Relationships: Working Mums Do Their Children Feel They Suffered?; Leaving A Child in Someone Else's Care before They Are A Year Old Can Have Lasting Ill-Effects, According to Latest Research. to Put the Theory to the Test, We Spoke to Four People Whose Mothers Worked When They Were Babies. by Helen Renshaw and Alison Legh-Jones

By Renshaw, Helen; Legh-jones, Alison | Sunday Mirror (London, England), April 9, 2000 | Go to article overview

Relationships: Working Mums Do Their Children Feel They Suffered?; Leaving A Child in Someone Else's Care before They Are A Year Old Can Have Lasting Ill-Effects, According to Latest Research. to Put the Theory to the Test, We Spoke to Four People Whose Mothers Worked When They Were Babies. by Helen Renshaw and Alison Legh-Jones


Renshaw, Helen, Legh-jones, Alison, Sunday Mirror (London, England)


Looked after by childminders

Marketing manager Tina Zanelli-King, 32, lives in North London with husband Andy and their 11-month-old son Joseph. Her mum, Joan, 64, returned to work when Tina was six weeks old. Tina says:

I remember once bringing a friend home and finding my mum cleaning the kitchen floor. My friend thought mum was the hired help - she'd only ever seen me collected by au pairs and didn't know what my mum looked like. Both my parents were medical scientists and mum returned to work when I was six weeks old. I was always proud of her. But secretly, part of me longed for a tidy house and a mum who would appear with trays of drinks, like my friends' mums did.

Mum was 33 when she had me and 36 when my brother was born. By then, she'd worked long and hard and was loathe to give up her career. The world of science was male dominated, and there was no such thing as maternity leave.

Her decision to return to work was frowned on - particularly by my dad's Italian mother. But mum was determined I'd be looked after in a family environment and when I was a baby she'd leave me with a trusted neighbour who acted as an unregistered childminder. Mum would come home to make dinner. But often she'd return to her lab later in the evening and carry on working. Now mum makes much of the fact that we had quality time together - and we did eat and spend weekends as a family.

I do have vague memories of feeling my parents weren't always there for me, though they always attended parent's evenings. The quality time was very planned, but sometimes I didn't want to discuss things over dinner. Time restraints made it difficult to be spontaneous and I do feel that attitude has rubbed off - I'm very organised and tend to stick to routines. Having successful working parents also left me feeling that I was expected to achieve high standards. But I've not always been confident of my ability - and I still suffer from feelings of insecurity. I think that's because I didn't have someone constantly there to reassure me when I was very little. When I was older, we had au pairs who would pick us up from school and make our tea. They were good fun, and in some ways it was nice not having mum around - they were more lenient. I often felt very defensive about mum working - justifying the fact that she wasn't around by saying she had more important things to do. And I was proud - other people's mums seemed boring. I don't know whether we'd have had a stronger bond if she'd stayed at home. When I was little, I was a daddy's girl. But I did get closer to mum when I was a teenager, and now we get on really well. I didn't question the fact that my mum worked when we were so young until I had my own child. I never considered not going back to work. But I've been surprised how it has affected me. I miss my son. The whole issue has caused difficulties over roles in our marriage. Because my husband grew up with a full-time mum, he assumed I'd take on most of the parenting. But it's impossible to be a great career woman and a wonderful mum at the same time. The positive side of having a working mum has been that she was interesting, stimulating and a good role model. It has also made me more independent and practical. The downside is that it's put pressure on me to do the same thing. And it may not be right for me.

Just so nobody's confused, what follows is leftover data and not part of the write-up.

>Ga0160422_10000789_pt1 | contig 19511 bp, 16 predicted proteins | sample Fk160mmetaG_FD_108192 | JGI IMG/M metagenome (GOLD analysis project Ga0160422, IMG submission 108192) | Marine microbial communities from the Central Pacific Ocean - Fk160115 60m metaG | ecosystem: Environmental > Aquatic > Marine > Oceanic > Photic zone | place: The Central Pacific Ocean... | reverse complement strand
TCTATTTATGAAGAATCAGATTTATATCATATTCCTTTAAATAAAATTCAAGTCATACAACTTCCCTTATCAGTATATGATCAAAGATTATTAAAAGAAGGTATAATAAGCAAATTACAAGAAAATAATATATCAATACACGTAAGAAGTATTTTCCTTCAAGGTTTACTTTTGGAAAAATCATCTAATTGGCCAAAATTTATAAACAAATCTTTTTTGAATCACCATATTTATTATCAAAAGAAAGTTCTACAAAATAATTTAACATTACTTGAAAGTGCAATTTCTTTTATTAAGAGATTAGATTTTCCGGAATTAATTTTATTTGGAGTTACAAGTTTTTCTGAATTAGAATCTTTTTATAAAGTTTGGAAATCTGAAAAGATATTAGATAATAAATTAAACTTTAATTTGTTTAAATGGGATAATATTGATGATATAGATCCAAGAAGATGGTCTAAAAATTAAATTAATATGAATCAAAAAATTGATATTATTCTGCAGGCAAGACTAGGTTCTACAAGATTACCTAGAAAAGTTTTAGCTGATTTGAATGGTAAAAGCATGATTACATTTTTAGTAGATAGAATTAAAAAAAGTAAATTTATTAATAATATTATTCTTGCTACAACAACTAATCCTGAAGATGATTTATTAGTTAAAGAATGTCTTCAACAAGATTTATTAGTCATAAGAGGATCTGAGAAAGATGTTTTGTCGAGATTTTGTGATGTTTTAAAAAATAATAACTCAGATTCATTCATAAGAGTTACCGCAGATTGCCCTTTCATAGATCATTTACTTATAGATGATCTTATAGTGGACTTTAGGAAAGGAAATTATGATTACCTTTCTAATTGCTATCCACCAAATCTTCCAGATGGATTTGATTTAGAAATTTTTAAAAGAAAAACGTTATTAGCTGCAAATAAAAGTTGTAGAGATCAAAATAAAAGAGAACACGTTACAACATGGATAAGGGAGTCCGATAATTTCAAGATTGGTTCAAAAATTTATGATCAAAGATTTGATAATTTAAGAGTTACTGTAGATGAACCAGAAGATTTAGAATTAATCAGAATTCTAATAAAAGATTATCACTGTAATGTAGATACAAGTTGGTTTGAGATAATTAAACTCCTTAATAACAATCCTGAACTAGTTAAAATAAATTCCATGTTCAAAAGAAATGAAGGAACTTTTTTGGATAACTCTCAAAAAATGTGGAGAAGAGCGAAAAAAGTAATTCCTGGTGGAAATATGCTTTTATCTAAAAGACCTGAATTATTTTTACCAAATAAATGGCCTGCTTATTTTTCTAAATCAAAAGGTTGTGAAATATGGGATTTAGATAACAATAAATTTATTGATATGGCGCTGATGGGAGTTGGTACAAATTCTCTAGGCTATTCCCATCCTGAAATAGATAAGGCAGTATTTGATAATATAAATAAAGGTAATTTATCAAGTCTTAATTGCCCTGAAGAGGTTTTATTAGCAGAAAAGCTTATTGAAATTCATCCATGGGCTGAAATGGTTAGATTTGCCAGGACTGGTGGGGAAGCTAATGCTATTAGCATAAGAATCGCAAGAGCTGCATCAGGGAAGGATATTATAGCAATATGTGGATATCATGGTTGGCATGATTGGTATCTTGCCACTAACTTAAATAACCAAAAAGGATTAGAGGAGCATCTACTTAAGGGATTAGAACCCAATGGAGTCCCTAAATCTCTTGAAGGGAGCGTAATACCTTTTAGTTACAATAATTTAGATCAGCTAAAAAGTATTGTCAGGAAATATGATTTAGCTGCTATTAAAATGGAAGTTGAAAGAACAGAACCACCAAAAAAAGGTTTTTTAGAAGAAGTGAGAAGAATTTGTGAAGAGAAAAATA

Looked after in

a nursery

Simon Pickering, 20, lives with his parents and sister Sadie, 13, in Alderley Edge, Cheshire. His mum Jean, 50, went back to work when Simon was a baby, and the childcare problems she encountered led her to set up her own chain of nurseries, Kids Unlimited. Simon, who is training to be an actor, says:

When I was six months' old, mum went back to work part-time as a lecturer and I was cared for in a college creche. That worked fine, but after a few months circumstances forced mum back full time. Dad's career in the music business wasn't bringing in a stable income, so mum had to make ends meet. …

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Relationships: Working Mums Do Their Children Feel They Suffered?; Leaving A Child in Someone Else's Care before They Are A Year Old Can Have Lasting Ill-Effects, According to Latest Research. to Put the Theory to the Test, We Spoke to Four People Whose Mothers Worked When They Were Babies. by Helen Renshaw and Alison Legh-Jones
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